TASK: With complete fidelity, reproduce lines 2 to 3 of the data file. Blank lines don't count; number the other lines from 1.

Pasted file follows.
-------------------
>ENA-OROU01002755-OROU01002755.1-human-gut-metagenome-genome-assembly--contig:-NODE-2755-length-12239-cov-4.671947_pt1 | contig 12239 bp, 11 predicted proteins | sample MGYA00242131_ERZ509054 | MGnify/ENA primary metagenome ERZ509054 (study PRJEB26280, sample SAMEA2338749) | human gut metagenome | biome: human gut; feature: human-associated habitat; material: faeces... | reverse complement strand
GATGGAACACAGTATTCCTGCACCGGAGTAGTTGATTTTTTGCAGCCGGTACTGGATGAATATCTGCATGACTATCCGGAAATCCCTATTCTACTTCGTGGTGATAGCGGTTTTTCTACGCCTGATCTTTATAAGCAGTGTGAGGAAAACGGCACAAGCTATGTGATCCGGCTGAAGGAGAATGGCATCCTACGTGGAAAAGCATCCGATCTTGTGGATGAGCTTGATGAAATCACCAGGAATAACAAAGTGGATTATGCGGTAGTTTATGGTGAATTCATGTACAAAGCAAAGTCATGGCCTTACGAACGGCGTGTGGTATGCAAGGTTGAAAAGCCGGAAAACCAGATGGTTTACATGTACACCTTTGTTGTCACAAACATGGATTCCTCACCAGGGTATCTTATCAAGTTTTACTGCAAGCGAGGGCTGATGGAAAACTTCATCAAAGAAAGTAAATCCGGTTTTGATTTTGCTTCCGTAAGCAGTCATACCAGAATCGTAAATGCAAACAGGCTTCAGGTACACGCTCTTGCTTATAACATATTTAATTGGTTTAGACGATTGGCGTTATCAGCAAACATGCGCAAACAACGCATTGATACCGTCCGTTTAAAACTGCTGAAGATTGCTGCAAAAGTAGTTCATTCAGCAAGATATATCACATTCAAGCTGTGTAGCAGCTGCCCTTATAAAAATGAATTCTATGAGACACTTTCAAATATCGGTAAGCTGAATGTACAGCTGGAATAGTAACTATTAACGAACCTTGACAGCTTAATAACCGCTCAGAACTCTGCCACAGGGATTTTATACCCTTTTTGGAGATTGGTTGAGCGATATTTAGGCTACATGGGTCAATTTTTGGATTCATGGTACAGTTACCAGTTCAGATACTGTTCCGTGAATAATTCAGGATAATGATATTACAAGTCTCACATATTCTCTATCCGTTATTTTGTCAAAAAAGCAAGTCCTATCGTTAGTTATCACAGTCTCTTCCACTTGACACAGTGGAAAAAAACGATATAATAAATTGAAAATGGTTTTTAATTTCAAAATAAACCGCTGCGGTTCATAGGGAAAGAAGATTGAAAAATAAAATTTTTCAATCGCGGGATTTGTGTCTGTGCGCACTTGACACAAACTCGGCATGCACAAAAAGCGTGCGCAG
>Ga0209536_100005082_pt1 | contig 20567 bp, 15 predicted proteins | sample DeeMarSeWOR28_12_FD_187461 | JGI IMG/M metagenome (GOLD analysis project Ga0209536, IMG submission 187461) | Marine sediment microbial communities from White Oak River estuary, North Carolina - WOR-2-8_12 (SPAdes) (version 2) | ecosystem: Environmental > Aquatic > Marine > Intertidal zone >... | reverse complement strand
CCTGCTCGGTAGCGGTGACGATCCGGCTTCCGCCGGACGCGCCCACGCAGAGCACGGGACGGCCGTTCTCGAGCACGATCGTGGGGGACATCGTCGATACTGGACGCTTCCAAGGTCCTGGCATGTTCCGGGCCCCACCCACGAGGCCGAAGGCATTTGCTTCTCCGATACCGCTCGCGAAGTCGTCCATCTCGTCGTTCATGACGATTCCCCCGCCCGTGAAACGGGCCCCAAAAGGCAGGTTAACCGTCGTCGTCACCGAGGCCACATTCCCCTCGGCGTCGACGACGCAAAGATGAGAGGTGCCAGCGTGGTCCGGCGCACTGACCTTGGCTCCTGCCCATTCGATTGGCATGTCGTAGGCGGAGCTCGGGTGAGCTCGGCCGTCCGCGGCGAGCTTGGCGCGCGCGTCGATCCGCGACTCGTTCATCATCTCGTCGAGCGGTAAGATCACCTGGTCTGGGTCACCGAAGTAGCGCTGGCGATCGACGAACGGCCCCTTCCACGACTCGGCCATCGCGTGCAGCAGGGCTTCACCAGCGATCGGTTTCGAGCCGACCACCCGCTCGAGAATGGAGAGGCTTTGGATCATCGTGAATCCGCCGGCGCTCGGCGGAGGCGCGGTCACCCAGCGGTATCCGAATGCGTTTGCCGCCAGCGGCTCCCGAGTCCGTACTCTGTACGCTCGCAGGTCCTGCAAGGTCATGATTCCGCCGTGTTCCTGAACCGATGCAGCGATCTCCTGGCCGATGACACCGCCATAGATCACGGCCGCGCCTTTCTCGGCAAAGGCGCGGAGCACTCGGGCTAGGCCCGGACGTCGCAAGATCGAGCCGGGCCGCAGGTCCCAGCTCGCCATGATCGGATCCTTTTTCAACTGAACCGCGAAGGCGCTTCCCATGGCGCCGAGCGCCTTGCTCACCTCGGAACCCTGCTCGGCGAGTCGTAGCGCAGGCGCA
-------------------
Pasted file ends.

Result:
GATGGAACACAGTATTCCTGCACCGGAGTAGTTGATTTTTTGCAGCCGGTACTGGATGAATATCTGCATGACTATCCGGAAATCCCTATTCTACTTCGTGGTGATAGCGGTTTTTCTACGCCTGATCTTTATAAGCAGTGTGAGGAAAACGGCACAAGCTATGTGATCCGGCTGAAGGAGAATGGCATCCTACGTGGAAAAGCATCCGATCTTGTGGATGAGCTTGATGAAATCACCAGGAATAACAAAGTGGATTATGCGGTAGTTTATGGTGAATTCATGTACAAAGCAAAGTCATGGCCTTACGAACGGCGTGTGGTATGCAAGGTTGAAAAGCCGGAAAACCAGATGGTTTACATGTACACCTTTGTTGTCACAAACATGGATTCCTCACCAGGGTATCTTATCAAGTTTTACTGCAAGCGAGGGCTGATGGAAAACTTCATCAAAGAAAGTAAATCCGGTTTTGATTTTGCTTCCGTAAGCAGTCATACCAGAATCGTAAATGCAAACAGGCTTCAGGTACACGCTCTTGCTTATAACATATTTAATTGGTTTAGACGATTGGCGTTATCAGCAAACATGCGCAAACAACGCATTGATACCGTCCGTTTAAAACTGCTGAAGATTGCTGCAAAAGTAGTTCATTCAGCAAGATATATCACATTCAAGCTGTGTAGCAGCTGCCCTTATAAAAATGAATTCTATGAGACACTTTCAAATATCGGTAAGCTGAATGTACAGCTGGAATAGTAACTATTAACGAACCTTGACAGCTTAATAACCGCTCAGAACTCTGCCACAGGGATTTTATACCCTTTTTGGAGATTGGTTGAGCGATATTTAGGCTACATGGGTCAATTTTTGGATTCATGGTACAGTTACCAGTTCAGATACTGTTCCGTGAATAATTCAGGATAATGATATTACAAGTCTCACATATTCTCTATCCGTTATTTTGTCAAAAAAGCAAGTCCTATCGTTAGTTATCACAGTCTCTTCCACTTGACACAGTGGAAAAAAACGATATAATAAATTGAAAATGGTTTTTAATTTCAAAATAAACCGCTGCGGTTCATAGGGAAAGAAGATTGAAAAATAAAATTTTTCAATCGCGGGATTTGTGTCTGTGCGCACTTGACACAAACTCGGCATGCACAAAAAGCGTGCGCAG
>Ga0209536_100005082_pt1 | contig 20567 bp, 15 predicted proteins | sample DeeMarSeWOR28_12_FD_187461 | JGI IMG/M metagenome (GOLD analysis project Ga0209536, IMG submission 187461) | Marine sediment microbial communities from White Oak River estuary, North Carolina - WOR-2-8_12 (SPAdes) (version 2) | ecosystem: Environmental > Aquatic > Marine > Intertidal zone >... | reverse complement strand